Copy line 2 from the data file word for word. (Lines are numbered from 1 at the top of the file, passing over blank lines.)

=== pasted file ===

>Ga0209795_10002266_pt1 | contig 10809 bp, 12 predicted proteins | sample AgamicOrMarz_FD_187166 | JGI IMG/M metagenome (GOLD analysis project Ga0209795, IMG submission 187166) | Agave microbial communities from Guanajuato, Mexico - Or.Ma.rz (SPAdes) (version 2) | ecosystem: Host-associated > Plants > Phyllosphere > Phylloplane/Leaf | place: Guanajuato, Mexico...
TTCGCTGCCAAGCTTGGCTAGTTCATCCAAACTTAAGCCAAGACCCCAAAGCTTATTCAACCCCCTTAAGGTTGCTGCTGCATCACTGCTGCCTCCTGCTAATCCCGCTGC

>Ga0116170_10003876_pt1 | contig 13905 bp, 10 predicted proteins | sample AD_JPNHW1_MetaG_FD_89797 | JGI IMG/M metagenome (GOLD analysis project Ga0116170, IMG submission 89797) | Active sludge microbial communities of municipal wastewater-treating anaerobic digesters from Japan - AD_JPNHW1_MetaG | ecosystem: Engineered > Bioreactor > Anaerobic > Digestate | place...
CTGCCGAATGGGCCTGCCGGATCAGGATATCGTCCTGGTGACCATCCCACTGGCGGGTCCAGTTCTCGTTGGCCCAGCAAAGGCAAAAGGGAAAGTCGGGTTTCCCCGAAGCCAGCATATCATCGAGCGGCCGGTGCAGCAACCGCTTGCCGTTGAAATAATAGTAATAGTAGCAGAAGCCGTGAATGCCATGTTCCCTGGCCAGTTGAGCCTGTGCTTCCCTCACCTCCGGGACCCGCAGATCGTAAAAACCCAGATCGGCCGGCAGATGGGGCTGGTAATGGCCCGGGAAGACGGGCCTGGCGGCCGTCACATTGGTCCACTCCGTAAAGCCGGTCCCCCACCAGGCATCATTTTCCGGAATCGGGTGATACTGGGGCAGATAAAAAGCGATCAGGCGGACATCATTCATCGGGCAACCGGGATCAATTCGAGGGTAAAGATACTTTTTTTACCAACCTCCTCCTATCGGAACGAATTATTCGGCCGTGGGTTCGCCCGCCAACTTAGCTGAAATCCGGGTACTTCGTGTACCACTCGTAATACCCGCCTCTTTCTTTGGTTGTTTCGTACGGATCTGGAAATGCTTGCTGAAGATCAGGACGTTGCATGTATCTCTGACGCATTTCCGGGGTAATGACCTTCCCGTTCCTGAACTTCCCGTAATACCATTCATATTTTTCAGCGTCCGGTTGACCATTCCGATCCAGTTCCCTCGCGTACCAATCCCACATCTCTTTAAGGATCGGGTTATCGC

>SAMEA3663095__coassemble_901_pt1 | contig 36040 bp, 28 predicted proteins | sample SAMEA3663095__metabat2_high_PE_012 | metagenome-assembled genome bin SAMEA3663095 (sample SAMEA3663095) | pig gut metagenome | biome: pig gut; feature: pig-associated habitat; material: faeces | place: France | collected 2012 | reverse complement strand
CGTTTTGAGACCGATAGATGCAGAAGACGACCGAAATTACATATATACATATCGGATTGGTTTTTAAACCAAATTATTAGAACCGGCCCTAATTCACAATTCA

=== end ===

TTCGCTGCCAAGCTTGGCTAGTTCATCCAAACTTAAGCCAAGACCCCAAAGCTTATTCAACCCCCTTAAGGTTGCTGCTGCATCACTGCTGCCTCCTGCTAATCCCGCTGC